Don‘t let vested interests stifle innovation

2024.03.22 09:44:02 | 2024.03.22 09:46:26

[Graphics by Song Ji-yoon]이미지 확대

[Graphics by Song Ji-yoon]

DR & AJU Law Group LLC made headlines this week as it became the first law firm in South Korea to introduce a groundbreaking artificial intelligence (AI)-based chatbot service available 24 hours a day.

Its goal is to give users free access to legal consultation but the innovation has met scrutiny from the Korean Bar Association, a representative group of lawyers.

The association argues that the software could be a violation of regulations on lawyer advertisements.

The latest interference from vested interests in innovative progress has reminded us of past struggles faced by tech startups such as Law&Company, the developer of the legal counseling platform LawTalk.

DR & AJU’s AI service represents a significant leap forward in efforts to promote greater consumer convenience.

Equipped with a user-friendly interface, the chatbot has been trained with over 10,000 questions and corresponding answers from legal datasets, ensuring swift responses to legal queries.

The Korean Bar Association, however, accused the term “Free 24-hour Legal Consultation,” used in an ad for the AI service, of violating the regulations on lawyer advertisements.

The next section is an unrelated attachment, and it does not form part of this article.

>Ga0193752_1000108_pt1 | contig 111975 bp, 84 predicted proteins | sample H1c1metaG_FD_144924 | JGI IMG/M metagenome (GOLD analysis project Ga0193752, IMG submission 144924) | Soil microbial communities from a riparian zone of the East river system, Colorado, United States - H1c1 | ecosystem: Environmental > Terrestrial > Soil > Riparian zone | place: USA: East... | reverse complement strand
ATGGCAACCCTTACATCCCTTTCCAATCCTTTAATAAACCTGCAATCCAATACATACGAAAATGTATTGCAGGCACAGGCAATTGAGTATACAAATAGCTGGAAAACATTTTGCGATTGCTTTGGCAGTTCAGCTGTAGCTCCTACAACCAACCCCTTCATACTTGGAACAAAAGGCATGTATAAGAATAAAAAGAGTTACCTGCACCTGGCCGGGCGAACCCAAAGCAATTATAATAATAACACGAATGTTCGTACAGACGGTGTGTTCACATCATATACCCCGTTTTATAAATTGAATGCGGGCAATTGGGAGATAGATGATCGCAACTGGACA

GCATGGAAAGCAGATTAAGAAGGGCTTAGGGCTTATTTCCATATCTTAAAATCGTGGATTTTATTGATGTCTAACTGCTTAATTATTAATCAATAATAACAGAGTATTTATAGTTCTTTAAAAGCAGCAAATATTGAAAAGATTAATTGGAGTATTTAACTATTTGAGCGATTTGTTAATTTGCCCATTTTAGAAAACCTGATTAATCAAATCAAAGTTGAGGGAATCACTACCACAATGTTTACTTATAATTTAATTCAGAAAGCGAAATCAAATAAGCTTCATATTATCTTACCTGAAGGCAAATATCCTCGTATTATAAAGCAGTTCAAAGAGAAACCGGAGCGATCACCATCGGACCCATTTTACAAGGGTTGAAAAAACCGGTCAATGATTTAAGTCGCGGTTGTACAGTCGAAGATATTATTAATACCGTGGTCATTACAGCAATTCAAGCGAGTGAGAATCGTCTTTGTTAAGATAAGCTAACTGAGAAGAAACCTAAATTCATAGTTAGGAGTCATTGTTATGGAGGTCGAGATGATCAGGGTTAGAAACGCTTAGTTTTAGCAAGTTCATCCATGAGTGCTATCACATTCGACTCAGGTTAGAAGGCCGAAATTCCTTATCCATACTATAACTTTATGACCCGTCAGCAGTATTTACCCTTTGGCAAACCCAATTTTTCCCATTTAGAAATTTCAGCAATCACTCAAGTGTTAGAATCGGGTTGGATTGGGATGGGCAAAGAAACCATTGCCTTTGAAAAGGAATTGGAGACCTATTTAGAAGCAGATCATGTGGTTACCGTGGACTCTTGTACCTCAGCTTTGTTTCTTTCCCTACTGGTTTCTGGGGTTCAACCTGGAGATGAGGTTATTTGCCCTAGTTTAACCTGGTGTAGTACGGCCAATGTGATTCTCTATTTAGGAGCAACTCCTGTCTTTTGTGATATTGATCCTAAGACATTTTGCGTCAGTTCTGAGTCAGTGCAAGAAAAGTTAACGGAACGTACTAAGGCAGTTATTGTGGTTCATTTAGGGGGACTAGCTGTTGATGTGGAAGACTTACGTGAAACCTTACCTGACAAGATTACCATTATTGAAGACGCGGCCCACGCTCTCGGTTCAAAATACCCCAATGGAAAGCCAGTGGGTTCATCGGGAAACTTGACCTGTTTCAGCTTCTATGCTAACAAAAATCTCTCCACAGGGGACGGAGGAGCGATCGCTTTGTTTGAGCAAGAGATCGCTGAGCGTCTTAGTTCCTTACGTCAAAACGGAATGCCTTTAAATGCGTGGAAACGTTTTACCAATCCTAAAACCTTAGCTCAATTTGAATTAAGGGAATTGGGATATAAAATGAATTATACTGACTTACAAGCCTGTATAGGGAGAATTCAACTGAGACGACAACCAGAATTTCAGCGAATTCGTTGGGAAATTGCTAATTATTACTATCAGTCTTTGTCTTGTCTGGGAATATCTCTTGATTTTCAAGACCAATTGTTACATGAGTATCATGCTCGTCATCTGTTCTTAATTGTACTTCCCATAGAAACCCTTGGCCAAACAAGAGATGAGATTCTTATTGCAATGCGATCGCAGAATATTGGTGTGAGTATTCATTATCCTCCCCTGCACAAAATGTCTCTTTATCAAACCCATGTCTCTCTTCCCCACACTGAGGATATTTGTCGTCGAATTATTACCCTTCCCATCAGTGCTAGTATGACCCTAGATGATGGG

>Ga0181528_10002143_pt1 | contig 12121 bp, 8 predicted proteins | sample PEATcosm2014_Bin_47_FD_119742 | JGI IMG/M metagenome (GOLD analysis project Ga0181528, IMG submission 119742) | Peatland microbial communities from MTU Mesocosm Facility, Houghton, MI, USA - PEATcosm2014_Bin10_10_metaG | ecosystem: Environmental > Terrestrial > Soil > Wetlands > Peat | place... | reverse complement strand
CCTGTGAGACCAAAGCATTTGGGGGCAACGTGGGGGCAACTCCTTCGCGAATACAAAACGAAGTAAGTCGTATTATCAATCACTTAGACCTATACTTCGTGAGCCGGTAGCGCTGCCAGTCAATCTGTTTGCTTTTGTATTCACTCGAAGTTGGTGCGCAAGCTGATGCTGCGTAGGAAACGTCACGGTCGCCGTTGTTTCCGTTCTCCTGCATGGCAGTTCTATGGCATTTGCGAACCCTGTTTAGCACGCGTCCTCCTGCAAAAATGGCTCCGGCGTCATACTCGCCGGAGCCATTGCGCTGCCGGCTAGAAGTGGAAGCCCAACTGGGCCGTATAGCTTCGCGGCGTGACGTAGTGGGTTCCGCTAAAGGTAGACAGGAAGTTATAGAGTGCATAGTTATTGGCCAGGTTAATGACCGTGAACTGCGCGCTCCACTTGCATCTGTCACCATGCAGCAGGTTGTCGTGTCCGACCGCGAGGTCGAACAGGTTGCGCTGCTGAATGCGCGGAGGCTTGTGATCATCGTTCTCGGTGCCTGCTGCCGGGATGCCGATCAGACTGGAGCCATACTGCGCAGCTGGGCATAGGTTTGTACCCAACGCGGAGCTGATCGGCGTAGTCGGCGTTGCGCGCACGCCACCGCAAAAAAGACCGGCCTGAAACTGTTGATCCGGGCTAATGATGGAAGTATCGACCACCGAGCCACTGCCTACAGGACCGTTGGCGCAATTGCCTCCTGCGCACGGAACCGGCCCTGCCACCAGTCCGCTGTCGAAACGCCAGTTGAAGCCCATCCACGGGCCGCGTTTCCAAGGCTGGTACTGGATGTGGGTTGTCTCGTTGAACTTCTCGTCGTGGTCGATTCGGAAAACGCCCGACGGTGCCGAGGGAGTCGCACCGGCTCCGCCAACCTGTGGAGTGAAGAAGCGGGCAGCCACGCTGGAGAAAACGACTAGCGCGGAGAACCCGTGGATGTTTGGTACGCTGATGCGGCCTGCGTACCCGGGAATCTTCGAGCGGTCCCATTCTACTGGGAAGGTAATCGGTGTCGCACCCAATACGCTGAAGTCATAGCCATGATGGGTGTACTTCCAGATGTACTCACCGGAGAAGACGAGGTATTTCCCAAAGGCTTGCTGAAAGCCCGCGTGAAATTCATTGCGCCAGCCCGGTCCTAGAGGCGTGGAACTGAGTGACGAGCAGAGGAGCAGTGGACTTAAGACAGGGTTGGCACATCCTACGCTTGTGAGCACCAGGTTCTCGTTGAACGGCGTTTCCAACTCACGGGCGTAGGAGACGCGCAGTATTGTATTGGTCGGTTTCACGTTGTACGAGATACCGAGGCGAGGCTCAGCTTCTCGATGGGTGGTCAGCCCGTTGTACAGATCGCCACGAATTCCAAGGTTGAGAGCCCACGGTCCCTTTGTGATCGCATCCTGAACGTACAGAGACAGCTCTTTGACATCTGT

Under the current law, no one other than lawyers can give legal opinions to solve legal problems.

As a result, the law firm succumbed to the pressure and chose a more neutral term, “Legal Questions and Answers (Q&A).”

The clash between legal tech pioneers and vested interests is not something new.

The Korean Bar Association‘s previous legal battle with LawTalk, a legal software platform launched by Law&Company, was another example of showing the challenges faced by innovators in navigating regulatory landscapes.

Legal technology, also known as legal tech, has become a widespread buzzword, with many governments busy driving innovation, as the global market is projected to be valued at a staggering 47 trillion won ($35.2 billion) by 2027.

Tech innovation must never stop in the face of any impediment from vested interests.

By Editorial Team

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